research. Each of the ponds is about 185 × 260 m in di-
mension and has been site for all sorts of chemicals, in-
cluding human wastes for over forty-five years. The aim
of this study is to assess the degree of contamination in
the study area using Finite Element derived geoelectric
parameters constrained by chemical analysis of soil sam-
ples in the vicinity of the ponds.
The specific objectives of the research are therefore, to
study the sub-surface geologic/geoelectric sequence and
structures that may control the sub-surface fluid migra-
tion, identify groundwater contaminants from the waste
disposal site using their chemical characteristics, and re-
commend safe areas for maximum extraction of uncon-
taminated groundwater in the study area using the finite
element predicted geoelectric parameters. The study will
also emphasize the reliability of geophysical method in
mapping pollution plumes [2-6].
2. The Study Area
The study area lies within Ile-Ife, Nigeria and is bounded
*Corresponding author.
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by longitudes 4˚30'39.4"E - 4˚31'6.5"E and latitudes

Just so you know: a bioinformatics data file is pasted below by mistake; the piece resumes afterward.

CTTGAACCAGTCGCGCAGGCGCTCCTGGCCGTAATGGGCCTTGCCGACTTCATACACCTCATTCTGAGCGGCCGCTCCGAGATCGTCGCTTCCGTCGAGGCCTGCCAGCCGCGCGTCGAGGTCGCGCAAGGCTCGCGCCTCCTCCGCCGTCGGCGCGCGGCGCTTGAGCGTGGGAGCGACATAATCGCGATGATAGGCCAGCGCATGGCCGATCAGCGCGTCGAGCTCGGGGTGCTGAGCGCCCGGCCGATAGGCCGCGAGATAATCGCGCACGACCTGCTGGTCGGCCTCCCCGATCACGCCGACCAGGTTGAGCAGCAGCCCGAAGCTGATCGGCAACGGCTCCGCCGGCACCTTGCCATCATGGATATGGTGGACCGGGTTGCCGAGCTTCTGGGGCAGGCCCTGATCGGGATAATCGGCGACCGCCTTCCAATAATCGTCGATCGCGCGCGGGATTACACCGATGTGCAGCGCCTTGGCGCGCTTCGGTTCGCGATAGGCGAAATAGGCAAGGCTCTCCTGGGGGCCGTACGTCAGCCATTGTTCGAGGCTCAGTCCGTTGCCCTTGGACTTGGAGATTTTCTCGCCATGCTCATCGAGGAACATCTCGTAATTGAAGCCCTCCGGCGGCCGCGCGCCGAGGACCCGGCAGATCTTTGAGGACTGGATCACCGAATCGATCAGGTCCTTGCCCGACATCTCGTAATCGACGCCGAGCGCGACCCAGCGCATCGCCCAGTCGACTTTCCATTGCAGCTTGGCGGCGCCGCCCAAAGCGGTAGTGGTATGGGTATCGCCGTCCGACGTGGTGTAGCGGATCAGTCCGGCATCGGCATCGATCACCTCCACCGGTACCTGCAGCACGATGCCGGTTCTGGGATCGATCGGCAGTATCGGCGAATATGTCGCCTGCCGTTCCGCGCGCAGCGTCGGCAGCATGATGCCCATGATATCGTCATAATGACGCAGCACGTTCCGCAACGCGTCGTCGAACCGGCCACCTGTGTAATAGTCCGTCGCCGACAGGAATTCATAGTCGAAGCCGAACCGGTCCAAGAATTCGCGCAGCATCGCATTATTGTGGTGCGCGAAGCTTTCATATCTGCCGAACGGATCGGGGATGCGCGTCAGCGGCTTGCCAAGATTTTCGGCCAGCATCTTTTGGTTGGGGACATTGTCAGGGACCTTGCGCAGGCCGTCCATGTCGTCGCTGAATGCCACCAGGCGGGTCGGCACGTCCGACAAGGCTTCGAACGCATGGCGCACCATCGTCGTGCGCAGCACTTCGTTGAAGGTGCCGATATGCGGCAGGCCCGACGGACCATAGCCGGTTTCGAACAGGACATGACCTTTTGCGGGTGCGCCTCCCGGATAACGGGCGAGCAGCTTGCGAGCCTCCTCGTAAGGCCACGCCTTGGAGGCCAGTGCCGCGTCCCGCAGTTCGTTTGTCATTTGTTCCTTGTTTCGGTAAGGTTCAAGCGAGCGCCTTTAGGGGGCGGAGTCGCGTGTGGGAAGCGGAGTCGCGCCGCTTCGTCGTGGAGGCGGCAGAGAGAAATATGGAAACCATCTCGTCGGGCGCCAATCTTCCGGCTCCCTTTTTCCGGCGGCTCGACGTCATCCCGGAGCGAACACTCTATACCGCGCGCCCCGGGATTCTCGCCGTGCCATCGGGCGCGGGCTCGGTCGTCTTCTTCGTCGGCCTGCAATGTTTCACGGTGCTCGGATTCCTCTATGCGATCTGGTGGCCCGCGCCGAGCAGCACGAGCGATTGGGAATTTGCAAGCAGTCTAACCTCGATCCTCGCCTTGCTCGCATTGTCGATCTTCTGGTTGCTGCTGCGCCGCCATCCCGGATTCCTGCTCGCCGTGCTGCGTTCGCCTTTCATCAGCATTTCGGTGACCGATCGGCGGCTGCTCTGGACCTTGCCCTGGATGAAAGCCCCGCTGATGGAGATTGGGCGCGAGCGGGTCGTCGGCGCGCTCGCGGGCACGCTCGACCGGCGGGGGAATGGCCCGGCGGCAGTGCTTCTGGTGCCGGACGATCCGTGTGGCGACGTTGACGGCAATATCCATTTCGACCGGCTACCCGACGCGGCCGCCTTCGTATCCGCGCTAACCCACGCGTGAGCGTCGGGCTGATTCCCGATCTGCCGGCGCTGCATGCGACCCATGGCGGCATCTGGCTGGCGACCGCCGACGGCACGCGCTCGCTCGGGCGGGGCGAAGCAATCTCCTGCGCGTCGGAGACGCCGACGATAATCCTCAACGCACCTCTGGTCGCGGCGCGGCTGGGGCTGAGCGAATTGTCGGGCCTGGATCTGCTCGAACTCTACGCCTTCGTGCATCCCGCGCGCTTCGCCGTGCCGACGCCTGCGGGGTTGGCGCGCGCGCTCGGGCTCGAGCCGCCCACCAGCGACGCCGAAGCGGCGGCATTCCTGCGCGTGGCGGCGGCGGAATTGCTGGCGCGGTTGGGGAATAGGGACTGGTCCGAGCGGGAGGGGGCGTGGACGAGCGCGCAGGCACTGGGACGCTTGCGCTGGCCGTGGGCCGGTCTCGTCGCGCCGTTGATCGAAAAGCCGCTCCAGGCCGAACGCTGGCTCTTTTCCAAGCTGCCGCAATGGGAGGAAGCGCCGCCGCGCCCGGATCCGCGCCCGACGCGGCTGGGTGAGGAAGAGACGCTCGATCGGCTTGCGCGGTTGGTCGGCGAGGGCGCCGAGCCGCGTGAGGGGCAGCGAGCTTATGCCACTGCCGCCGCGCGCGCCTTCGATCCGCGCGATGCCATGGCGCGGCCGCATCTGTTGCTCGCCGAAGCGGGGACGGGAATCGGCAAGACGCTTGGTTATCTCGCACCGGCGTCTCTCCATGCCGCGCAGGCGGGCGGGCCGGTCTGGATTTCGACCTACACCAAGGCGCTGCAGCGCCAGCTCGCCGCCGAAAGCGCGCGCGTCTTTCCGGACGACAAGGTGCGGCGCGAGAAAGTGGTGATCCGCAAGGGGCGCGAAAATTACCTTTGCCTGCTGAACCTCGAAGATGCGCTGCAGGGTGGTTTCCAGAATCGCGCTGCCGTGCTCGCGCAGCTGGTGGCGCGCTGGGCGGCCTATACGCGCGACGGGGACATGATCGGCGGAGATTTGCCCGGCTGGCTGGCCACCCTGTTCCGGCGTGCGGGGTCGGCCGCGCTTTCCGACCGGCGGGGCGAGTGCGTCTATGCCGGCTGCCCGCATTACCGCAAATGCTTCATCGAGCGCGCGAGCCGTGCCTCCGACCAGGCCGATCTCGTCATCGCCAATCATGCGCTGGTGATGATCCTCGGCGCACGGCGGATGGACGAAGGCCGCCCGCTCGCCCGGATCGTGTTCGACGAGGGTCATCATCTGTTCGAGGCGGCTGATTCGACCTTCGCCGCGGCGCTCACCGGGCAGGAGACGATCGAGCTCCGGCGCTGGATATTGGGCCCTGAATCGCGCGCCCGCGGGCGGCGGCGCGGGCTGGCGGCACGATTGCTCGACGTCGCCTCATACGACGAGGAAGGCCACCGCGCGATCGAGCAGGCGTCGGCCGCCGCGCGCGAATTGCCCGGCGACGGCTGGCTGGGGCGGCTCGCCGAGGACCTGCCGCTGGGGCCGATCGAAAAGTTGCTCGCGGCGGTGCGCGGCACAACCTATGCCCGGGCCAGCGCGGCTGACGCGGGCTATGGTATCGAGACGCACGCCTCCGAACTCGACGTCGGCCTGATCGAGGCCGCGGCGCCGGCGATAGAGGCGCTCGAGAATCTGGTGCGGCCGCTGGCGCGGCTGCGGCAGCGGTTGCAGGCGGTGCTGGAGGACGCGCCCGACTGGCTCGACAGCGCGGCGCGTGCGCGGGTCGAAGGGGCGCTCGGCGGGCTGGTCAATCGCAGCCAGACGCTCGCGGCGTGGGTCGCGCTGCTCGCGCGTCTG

7˚30'12.2"N - 7˚30'44.8"N (Figure 1). Ile-Ife area is lo-
cated within the Ife-Ijesha Schist Belt, which is pre-
dominantly a migmatite gneiss-quartzite complex [7].
classified the rocks of Ife-Ilesha Schist Belt into the mig-
matite gneiss-quartzite complex as slightly migmatized
to non-migmatized metasedimentary and metaigneous
rocks, and member of older granite suite.
It is also within the tropical rain forest and has two
distinct seasons (wet, April-October; and dry, November-
March). The annual mean rainfall is about 1600 mm. The
diurnal range in temperature is not significant, but the
daily temperature can reach 29˚C and is seldom lower
than 25˚C. Specifically, the study area is underlain by
regional grey gneiss, granite gneiss, mica schist and a se-
quence of lateritic clay (aquitards), weathered basement
and fractured/fresh bedrock.
The grey gneiss occurs in the pediment area and is the
oldest recognizable rock within the migmatite-gneiss-
quartzite complex. The granite gneiss occurs as intrusion
while the slightly migmatized to non-migmatized meta-
sedimentary and metaigneous rocks (mica schists) of the
area belong lithologically to mafic-ultramafic rocks. The
weathered and fractured basement constitute the main
aquifer and are located within bedrock depressions that
control the groundwater flow pattern [8].
3. Methods of Study
3.1. Soil Chemical Analysis
Chemical analysis was done on the soil samples around
the sewage ponds to obtain preliminary assessment of the
extent of pollution with respect to exchangeable heavy
metals (Figure 2). Soil samples from thirteen points
around the sewage ponds at about 5 m depth were ob-
tained and analyzed for their Cu, Zn, Pb, Cd and Cr con-
Figure 1. Generalized geologic map of the study area showing
the oxidation ponds [9].
Figure 2. Map of the study site showing the chemical survey